Tuesday, September 8, 2009

Collards, broccoli, cabbage and kale

A few of my customers buy market baskets each week. Eric buys a $40 basket of certified organic vegetables, my choice of items, although I do know what he likes and try to accommodate him. Today he got 20 lbs. of tomatoes since I know he is canning, Russian kale, collards, about a dozen hot peppers of various kinds, zucchini, lots of patty pan squash (one of his favorites) and some leeks. I should have a cabbage or two for him next week so he can make more sauerkraut.

It took me about a half hour to pick and put his basket together. Nice to earn $40 in a half hour. It is easy to forget what went into that harvest at this time of year, when the garden is overflowing and the heavy mulch is keeping the weeds down.

  1. In the spring, bending over seedling trays dropping individual seeds in each cell.  Not so bad for flat seeds like tomatoes and peppers.  I have a handy little gizzy-whiz that allows me to drop one seed at a time into each cell.  However, those round seeds are a pain!  That would be collards, broccoli, cabbage and kale.  The gizzy-whiz has a little shoot that the seeds travel down on their way to the seedling tray, and the round seeds go flying down the shoot like a kid on a water slide!  There is nothing to do but to shake a few seeds into my palm and pick them up one at a time to plant.
  2. Tending the greenhouse plants.  Watering is the big thing, and my little greenhouse doesn't have an automatic watering system.  Too much water will kill 'em.  Too little water will kill 'em.  I do the best I can and try not to mourn too long over the ones that don't make it.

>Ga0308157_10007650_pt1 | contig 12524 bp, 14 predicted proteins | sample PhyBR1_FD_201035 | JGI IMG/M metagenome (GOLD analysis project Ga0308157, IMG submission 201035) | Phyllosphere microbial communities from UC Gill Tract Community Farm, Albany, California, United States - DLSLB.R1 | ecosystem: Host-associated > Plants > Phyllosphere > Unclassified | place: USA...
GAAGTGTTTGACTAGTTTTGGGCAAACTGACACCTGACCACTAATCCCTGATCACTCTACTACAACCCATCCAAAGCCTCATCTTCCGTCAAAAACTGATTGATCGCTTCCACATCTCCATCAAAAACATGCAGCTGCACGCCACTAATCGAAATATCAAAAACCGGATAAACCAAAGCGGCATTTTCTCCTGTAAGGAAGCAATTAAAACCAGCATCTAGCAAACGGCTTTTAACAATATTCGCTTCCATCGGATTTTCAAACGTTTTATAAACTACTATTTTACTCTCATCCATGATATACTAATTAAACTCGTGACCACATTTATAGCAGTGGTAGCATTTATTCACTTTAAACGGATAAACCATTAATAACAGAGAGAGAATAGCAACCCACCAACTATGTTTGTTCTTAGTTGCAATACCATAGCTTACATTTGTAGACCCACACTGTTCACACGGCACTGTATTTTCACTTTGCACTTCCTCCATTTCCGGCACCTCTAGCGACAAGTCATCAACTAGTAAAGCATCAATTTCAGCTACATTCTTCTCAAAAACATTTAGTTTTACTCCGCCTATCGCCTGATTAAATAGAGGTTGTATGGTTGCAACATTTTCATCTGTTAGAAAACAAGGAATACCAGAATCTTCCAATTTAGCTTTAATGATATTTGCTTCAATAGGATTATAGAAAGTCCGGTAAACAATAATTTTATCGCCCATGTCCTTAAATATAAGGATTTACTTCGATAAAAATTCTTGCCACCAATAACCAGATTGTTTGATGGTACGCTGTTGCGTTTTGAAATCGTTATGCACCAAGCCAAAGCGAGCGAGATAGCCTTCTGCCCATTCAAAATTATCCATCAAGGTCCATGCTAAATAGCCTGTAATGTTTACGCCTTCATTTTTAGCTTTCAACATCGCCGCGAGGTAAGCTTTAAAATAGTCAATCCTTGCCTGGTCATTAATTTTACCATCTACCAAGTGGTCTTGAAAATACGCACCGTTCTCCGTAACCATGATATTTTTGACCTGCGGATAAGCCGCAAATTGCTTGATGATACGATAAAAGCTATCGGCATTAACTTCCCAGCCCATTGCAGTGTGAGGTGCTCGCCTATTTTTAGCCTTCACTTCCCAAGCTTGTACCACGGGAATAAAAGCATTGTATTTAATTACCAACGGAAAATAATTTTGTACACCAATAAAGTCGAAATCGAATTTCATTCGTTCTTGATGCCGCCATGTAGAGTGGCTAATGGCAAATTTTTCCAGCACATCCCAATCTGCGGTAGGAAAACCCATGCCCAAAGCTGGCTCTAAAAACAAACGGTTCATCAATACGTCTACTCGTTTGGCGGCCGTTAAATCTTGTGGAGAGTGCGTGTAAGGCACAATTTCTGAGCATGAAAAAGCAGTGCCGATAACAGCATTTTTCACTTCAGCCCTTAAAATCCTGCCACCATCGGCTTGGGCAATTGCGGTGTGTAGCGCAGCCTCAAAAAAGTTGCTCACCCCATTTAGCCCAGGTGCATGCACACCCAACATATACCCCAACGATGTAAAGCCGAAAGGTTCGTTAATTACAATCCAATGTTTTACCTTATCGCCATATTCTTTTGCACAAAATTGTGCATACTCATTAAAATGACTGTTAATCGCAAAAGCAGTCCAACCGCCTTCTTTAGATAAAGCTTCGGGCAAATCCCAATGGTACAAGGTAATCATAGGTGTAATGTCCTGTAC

3. Transplanting.  Popping those little seedlings out of the trays to "pot up" into 2" pots can only be characterized as a pain in the neck - literally.  Sometimes I even wear a neck brace while I am potting up seedlings.  However, here is where the round seeds win.  All of those collard, broccoli, cabbage and kale seedlings can be planted directly into the garden from the seedling trays.  No intermediate growing season in 2" pots in the greenhouse.  They can withstand spring's chill and a little abuse while handling, even when they are very small.
  4. Planting in the garden.  I use heavy mulch, and there is plenty left over the following spring.  I pull back last year's mulch to plant the seedlings, then tuck the mulch back around them.  Now all there is to do is to take out any weeds that grow up close to the plant and keep the mulch coming.  I use grass clippings, old hay out of the barn, and straw.  The neighbor boy comes down for about an hour most mornings during the summer and helps with that.
  5. Picking.  Not really as easy as it sounds - especially if it is something like green beans.  $15 a pound is not enough for those things!  It takes a long time to pick a pound of beans.  The hardest thing with the tomatoes - all delicate heirloom strains with thin skin - is being careful not to damage them while harvesting.  But of course here is where the collards, broccoli, cabbage and kale shine yet again.  One whack with a butcher knife and a head of cabbage is lying on the ground.  Ten snapped leaves and a rubber band from my wrist to secure them make a nice bunch of collards or kale.  Snapping off heads of broccoli and dropping them into a cellophane bag as I dance down the row isn't exactly work. 
  6. Watching plants die.  :(  Squash, melon and pumpkin plants are notorious for dying before their time, while they are still heavy with fruit.  There is some kind of worm that gets into the stems and does them in.  I hear that you can slice open the stem, pull out the worm and tape the stem back together -- the plant MAY survive.  I just simply do not have time for that.  A bug that kills a plant?  That never happens with collards, broccoli, cabbage and kale.  There may be some worm holes in the leaves here and there, but I figure if it is good enough for the worms to eat, then it is good enough for me!
Okay, I'm convinced.  Next year my whole garden is going to be collards, broccoli, cabbage and kale.

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